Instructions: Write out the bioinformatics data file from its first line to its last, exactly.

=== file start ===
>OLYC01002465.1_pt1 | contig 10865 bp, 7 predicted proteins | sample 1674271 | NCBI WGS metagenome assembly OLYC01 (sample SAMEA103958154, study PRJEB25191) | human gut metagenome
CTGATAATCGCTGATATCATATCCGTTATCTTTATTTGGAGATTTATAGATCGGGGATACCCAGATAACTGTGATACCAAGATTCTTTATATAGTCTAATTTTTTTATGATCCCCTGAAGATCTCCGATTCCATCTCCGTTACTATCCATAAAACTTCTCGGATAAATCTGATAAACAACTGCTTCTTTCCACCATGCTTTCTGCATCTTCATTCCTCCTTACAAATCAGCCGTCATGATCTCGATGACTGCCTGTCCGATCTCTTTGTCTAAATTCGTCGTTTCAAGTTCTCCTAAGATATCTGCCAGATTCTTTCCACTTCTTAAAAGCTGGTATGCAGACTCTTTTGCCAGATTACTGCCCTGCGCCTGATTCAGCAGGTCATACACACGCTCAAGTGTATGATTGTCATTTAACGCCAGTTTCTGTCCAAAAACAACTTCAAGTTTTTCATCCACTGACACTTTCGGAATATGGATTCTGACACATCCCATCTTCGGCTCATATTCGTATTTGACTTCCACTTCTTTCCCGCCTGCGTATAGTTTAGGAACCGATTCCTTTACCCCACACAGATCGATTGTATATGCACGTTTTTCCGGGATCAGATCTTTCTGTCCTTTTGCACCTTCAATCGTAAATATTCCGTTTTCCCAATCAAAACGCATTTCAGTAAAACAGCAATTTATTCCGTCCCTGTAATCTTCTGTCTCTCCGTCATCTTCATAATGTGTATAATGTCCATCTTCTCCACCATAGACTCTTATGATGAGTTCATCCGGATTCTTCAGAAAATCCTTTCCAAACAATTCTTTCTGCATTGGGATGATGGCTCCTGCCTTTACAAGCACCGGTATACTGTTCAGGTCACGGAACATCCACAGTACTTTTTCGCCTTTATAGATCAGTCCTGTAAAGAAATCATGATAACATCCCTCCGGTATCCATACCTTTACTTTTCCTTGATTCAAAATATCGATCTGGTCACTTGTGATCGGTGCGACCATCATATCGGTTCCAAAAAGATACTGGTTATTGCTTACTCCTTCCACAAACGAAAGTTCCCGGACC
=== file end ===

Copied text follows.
>OLYC01002465.1_pt1 | contig 10865 bp, 7 predicted proteins | sample 1674271 | NCBI WGS metagenome assembly OLYC01 (sample SAMEA103958154, study PRJEB25191) | human gut metagenome
CTGATAATCGCTGATATCATATCCGTTATCTTTATTTGGAGATTTATAGATCGGGGATACCCAGATAACTGTGATACCAAGATTCTTTATATAGTCTAATTTTTTTATGATCCCCTGAAGATCTCCGATTCCATCTCCGTTACTATCCATAAAACTTCTCGGATAAATCTGATAAACAACTGCTTCTTTCCACCATGCTTTCTGCATCTTCATTCCTCCTTACAAATCAGCCGTCATGATCTCGATGACTGCCTGTCCGATCTCTTTGTCTAAATTCGTCGTTTCAAGTTCTCCTAAGATATCTGCCAGATTCTTTCCACTTCTTAAAAGCTGGTATGCAGACTCTTTTGCCAGATTACTGCCCTGCGCCTGATTCAGCAGGTCATACACACGCTCAAGTGTATGATTGTCATTTAACGCCAGTTTCTGTCCAAAAACAACTTCAAGTTTTTCATCCACTGACACTTTCGGAATATGGATTCTGACACATCCCATCTTCGGCTCATATTCGTATTTGACTTCCACTTCTTTCCCGCCTGCGTATAGTTTAGGAACCGATTCCTTTACCCCACACAGATCGATTGTATATGCACGTTTTTCCGGGATCAGATCTTTCTGTCCTTTTGCACCTTCAATCGTAAATATTCCGTTTTCCCAATCAAAACGCATTTCAGTAAAACAGCAATTTATTCCGTCCCTGTAATCTTCTGTCTCTCCGTCATCTTCATAATGTGTATAATGTCCATCTTCTCCACCATAGACTCTTATGATGAGTTCATCCGGATTCTTCAGAAAATCCTTTCCAAACAATTCTTTCTGCATTGGGATGATGGCTCCTGCCTTTACAAGCACCGGTATACTGTTCAGGTCACGGAACATCCACAGTACTTTTTCGCCTTTATAGATCAGTCCTGTAAAGAAATCATGATAACATCCCTCCGGTATCCATACCTTTACTTTTCCTTGATTCAAAATATCGATCTGGTCACTTGTGATCGGTGCGACCATCATATCGGTTCCAAAAAGATACTGGTTATTGCTTACTCCTTCCACAAACGAAAGTTCCCGGACC